Words such as long and short seem very simple, but actually they can be difficult for children to understand. This is because they are quite abstract words – the concept of “long” depends on what else is around it. So, a ruler might seem long if you compare it to a rubber and a pencil, but short if you compare it to a football pitch!
We have written about other concept words before. You can find out about how to teach big and little and colours by clicking the links. A child should understand these concepts and instructions with at least three key words before you introduce the idea of long and short. When they are ready though, you can try some of the ideas in this post.
First of all, here are a few general rules for teaching any new concept.
- Work on understanding of a word before you expect a child to use it. Most children need to understand a word before they can use it correctly.
- Teach pairs of opposites one at a time. So, for example, first of all you might contrast “long” and “not long”. When your child has fully understood this, then introduce the word “short”. This helps to prevent them becoming muddled about which word is which. However, this does require them to understand the word not. Some children I do this with do not have a secure understanding of the word “not”. If this is the case, I will use both words, but have more emphasis on long to start with, aiming for them to learn that one first.
- Your child is likely to need lots of repetition in real-life situations. Always try to reinforce what you are teaching by commenting on “long” and “short” things you come across day to day.
Now, here are some activities for teaching long and short.
- Real objects. It is always better to start with real objects and hands on activities. See if you can find some pairs of things with one long and one short. For example, you may have a long ruler and a short ruler or a long train and a short train. Put both items in front of the child and introduce them. Say “this ruler is long”. Emphasize the word long and hold your arms out to give visual support. Then show them the other one and say “this is not long”. I always shake my head as I do this to begin with. Then ask for one of them. “can you give me the long ruler”.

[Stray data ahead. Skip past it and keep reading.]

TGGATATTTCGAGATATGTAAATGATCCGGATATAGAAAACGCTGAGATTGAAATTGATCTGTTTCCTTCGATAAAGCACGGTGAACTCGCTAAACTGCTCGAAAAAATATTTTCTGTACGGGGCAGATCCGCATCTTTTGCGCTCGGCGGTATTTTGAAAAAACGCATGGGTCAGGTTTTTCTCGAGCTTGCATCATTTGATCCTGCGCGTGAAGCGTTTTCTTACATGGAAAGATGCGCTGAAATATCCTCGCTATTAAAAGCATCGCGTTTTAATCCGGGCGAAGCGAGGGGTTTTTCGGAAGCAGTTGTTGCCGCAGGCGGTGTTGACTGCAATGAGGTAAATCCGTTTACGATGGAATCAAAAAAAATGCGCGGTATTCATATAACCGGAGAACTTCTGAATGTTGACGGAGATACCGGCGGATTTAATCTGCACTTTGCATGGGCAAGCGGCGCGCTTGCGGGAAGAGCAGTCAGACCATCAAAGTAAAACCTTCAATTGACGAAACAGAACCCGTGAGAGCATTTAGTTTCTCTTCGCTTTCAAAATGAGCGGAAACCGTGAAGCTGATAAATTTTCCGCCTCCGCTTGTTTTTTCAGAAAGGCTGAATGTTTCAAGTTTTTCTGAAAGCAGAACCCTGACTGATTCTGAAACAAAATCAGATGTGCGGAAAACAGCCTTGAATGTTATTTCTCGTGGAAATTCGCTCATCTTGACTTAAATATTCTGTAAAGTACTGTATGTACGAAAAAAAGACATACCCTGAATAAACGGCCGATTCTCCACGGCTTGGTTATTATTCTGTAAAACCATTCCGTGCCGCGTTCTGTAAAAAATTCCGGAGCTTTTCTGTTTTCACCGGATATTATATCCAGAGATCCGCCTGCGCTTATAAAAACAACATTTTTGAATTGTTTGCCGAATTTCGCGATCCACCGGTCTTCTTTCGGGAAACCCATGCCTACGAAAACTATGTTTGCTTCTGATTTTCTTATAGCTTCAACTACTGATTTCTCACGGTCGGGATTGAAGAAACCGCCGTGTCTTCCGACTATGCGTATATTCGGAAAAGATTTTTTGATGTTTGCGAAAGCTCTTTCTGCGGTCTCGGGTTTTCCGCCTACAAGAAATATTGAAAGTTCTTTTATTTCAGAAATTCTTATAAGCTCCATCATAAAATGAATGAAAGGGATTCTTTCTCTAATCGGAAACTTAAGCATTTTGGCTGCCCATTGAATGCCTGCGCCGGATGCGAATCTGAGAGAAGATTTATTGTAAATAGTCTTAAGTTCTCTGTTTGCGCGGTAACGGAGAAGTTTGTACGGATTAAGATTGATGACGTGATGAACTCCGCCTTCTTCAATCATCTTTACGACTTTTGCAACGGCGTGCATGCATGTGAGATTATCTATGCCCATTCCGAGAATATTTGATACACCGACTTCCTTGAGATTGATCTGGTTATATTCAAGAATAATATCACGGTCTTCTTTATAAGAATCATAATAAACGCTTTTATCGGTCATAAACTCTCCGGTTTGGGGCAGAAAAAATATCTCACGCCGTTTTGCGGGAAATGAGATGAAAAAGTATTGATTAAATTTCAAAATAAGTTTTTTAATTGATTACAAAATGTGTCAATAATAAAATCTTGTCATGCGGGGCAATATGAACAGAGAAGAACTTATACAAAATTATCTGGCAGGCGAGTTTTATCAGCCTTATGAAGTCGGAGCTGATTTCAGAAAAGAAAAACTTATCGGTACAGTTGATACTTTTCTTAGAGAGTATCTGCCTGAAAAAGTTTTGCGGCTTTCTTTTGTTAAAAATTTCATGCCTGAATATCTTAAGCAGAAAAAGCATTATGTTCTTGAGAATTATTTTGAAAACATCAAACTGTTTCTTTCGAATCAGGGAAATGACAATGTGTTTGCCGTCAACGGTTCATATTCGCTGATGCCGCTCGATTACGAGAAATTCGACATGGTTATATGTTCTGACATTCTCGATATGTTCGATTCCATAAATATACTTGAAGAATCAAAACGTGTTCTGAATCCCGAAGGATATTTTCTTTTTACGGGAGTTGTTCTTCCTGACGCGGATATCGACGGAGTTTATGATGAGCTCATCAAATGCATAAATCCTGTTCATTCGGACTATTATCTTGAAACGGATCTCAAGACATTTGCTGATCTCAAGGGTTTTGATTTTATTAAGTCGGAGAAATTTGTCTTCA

- Longer instructions. You can make this harder by having several pairs of long and short items and asking for one. Then your child has to listen for the item as well as the size word. You could add more elements to if the child is able to do it. For example, “run to the long train” or “sit on the long bench”. Only build up to this level gradually though – focus on just the understanding of “long” to begin with.
- Use pictures. Point out long and short items in books when you see them. Try to use pictures with a big difference in size between the long and the short one, so it is really obvious which one is which.
- Real life. What can you find around your house that is long? Do you have a long shelf? Long socks? Comment on things that are long as you come across them. If there is a choice, see if your child can find the long one.
With all of these activities, give your child instructions to follow. When they are able to do this fairly consistently, see if they can start giving you instructions too.
Wrong toy. Your child may well give you the wrong item to begin with. So if you have asked for the long train, they may give you the short one. We need to let them know that it’s wrong but also keep it positive. Say something like, “thank you, but this is the short train. Can you find the long train?” Emphasize the word and spread your arms wide againt to give them a clue. Then praise them when they give you the right one.
Overusing the word. Often when children learn a new word, they use it too much to begin with. This is particularly likely to happen with long. They may use it in place of tall and wide as well, for example. If they do this, try saying, “yes it does look like a long man. We say a tall man.” Then move on to another one. Don’t try to actually teach tall while you are in the middle of teaching long.
What other ways do you teach long and short?